“head_block_id”: “0000341a8296bb8a8cae16ce2387bf08e2ca2f90e375b84c8bd559fe62ed649e”,
“head_block_time”: “2018–06–09T16:25:54”,
“head_block_producer”: “genesisblock”,
“virtual_block_cpu_limit”: 1992618,
“virtual_block_net_limit”: 1048576000,
“block_cpu_limit”: 199900,
“block_net_limit”: 1048576

As you can see above, it says 13337 — the numbers look like the word LEEET which is an old Internet pseudo-language called leetspeak where you use numbers to represent the roman characters they resemble.

This is a tip of the hat to the 1980's bulletin board systems (BBS). BBS are messaging boards that were a precursor to the modern internet. On these systems, users would dial in to remote servers and login with accounts. Those users with “elite” accounts were able to access special rooms and games on the servers. The spelling of l33t comes from a method of avoiding administrative filters on the messaging discussing hacking on some of these systems to gain elite access.

Example of a 1980’s BBS system where l33t h4xors communicated

The ABP team also created another interesting key for the genesisblock account with the word Host in it.


This is the account that hosts the chain until there are 15% votes (150MM) and then the Block Producers will begin to rotate, so the word “host” is appropriate here.

Similarly to the hidden message in the coinbase of Bitcoin’s genesis block from Satoshi to the world, there is a message here on the exact transaction that hands over all of the accounts from the EOSIO account to the B1 account.

cleos get block 191..."data": {"from": "eosio","to": "b1","quantity": "10.0000 EOS","memo": "Never doubt that a small group of thoughtful, committed citizens can change the world; indeed, it's the only thing that ever has -"},"hex_data": "0000000000ea30550000000000004038a08601000000000004454f530000000098014e6576657220646f7562742074686174206120736d616c6c2067726f7570206f662074686f7567687466756c2c20636f6d6d697474656420636974697a656e732063616e206368616e67652074686520776f726c643b20696e646565642c206974277320746865206f6e6c79207468696e672074686174206576657220686173202d20656f7361636b6e6f776c6564676d656e74732e696f"}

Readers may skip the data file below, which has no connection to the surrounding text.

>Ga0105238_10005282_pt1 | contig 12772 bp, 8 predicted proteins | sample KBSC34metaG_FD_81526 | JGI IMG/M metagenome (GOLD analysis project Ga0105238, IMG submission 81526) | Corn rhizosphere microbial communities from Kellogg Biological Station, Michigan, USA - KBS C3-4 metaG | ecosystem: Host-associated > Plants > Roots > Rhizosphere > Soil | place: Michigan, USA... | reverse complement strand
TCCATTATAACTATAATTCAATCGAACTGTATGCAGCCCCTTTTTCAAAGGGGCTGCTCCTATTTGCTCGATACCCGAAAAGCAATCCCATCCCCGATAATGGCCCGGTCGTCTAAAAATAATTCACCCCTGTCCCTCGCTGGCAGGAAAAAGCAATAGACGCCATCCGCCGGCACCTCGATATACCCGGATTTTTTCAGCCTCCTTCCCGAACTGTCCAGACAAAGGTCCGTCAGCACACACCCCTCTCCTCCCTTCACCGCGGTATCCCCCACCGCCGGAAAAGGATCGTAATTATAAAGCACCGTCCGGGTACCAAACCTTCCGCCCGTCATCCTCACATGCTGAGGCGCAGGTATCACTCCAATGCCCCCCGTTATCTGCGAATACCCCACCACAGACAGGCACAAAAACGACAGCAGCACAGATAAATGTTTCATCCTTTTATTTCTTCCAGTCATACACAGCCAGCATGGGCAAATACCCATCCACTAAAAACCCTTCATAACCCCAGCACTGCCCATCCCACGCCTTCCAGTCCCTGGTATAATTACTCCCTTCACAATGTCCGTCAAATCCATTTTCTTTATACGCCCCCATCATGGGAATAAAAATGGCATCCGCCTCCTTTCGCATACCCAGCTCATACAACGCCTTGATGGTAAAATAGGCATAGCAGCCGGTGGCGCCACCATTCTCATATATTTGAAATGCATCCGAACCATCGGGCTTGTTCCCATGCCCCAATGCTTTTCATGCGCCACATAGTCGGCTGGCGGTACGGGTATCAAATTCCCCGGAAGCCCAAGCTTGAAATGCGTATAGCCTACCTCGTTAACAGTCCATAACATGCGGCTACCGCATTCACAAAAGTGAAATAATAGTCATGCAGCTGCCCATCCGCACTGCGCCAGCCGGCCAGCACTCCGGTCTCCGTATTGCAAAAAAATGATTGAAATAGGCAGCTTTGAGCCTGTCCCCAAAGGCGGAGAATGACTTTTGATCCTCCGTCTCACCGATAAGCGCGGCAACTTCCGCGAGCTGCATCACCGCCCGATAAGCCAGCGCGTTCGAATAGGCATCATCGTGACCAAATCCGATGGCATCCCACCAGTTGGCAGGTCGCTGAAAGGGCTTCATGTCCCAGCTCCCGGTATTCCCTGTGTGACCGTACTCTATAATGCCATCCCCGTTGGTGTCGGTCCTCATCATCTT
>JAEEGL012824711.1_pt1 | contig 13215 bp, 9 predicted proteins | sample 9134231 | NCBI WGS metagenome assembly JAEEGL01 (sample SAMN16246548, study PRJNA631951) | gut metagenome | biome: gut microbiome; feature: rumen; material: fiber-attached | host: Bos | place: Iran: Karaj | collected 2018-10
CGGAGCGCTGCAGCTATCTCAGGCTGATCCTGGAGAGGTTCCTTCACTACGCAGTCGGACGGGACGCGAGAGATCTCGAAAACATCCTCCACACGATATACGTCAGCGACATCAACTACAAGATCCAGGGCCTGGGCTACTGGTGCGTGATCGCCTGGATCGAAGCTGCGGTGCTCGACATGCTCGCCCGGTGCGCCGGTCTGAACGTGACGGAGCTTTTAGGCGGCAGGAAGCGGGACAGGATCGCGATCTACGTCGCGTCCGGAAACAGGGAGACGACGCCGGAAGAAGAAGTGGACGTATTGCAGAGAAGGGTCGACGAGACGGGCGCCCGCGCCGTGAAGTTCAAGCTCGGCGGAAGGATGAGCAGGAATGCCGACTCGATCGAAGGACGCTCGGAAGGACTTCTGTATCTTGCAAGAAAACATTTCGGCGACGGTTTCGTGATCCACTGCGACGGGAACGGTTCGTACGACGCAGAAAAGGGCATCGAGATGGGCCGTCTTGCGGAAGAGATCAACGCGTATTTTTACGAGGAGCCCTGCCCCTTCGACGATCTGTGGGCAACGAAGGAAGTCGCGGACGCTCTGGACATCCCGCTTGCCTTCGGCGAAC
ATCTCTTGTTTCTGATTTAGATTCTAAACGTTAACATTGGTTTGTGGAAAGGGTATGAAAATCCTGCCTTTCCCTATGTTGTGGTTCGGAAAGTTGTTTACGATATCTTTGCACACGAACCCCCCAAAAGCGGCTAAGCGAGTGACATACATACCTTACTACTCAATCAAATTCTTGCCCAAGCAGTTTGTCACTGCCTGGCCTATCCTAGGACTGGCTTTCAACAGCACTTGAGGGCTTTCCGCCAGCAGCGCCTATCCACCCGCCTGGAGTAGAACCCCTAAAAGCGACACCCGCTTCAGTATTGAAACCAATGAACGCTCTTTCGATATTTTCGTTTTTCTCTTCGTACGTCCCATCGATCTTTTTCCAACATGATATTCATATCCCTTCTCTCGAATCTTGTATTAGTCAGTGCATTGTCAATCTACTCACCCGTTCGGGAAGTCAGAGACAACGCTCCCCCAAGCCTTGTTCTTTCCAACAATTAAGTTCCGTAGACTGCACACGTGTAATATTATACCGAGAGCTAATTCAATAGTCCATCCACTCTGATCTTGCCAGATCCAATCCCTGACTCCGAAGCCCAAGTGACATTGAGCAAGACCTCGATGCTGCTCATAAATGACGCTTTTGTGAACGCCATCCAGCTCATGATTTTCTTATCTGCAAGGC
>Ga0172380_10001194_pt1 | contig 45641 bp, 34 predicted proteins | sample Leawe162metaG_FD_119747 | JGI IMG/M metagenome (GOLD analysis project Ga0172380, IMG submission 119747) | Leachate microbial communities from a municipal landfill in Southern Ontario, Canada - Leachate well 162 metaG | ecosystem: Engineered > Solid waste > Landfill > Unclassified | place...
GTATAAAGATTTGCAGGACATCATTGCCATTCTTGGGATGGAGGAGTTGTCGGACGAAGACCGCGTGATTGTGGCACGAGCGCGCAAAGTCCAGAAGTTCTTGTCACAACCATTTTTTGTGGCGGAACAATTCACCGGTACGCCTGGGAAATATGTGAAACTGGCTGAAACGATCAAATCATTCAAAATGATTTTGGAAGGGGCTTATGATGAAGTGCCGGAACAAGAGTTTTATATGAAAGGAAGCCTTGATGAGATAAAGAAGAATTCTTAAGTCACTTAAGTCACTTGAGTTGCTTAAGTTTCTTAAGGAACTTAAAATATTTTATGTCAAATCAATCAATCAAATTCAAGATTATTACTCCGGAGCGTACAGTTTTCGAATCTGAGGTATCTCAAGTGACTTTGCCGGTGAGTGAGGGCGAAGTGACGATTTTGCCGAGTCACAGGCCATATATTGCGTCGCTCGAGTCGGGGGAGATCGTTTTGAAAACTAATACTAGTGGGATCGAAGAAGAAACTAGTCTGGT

I was really happy about this for several reasons.

  1. That the ABP chose to hide a message in this block is pretty cool.
  2. The message energizes and excites me. I really love the implied message that we are all “citizens of the world.” Additionally, that it points out the importance of individual actions. The fact that the actions of a few people can, and often do, affect the entire world, is inspiring. Igor from EOS Rio uncovered using his validation tool which reads the messages in all of the blocks and prints them.

Finally, to use the space here acknowledge all of the contributors to the development and launch of the EOS project. Take a look at, it’s like a digital dedication plaque to all of the people who have been recognized for their contributions to EOS. I believe there are still nominees who have not agreed to be listed publicly.

Screenshot of the 200 person calls with BPC’s from around the world during the past week.

Firstly, let me explain that whoever the ABP was or is — does not matter now. They have no power over the blockchain since they resigned their role and handed operations over to the genesisblock account this morning. There is no going back, the entire chain would have to be rebooted for them to regain “GOD MODE.” As of the point of their resignation, the EOS software is running the chain and now the citizens of the virtual world have a free, unmoderated blockchain to build things on.

The question was best answered by Brock Pierce and David Moss who were both witnesses on the call this morning, “We are all the ABP.” It took an entire community to launch the EOS blockchain this week. Coordinating a worldwide effort like this is a huge undertaking and I think that the entire Block Producer Candidate community has done a great job of working together this past week through video calls every 12 hours.

I actually hope some of the calls continue on a regular basis in the future because it’s really cool to be working with such a large crew of people interested in the same goal.

Questions? Comments? Feel free to write comment here or shootme a message @bensig on Twitter.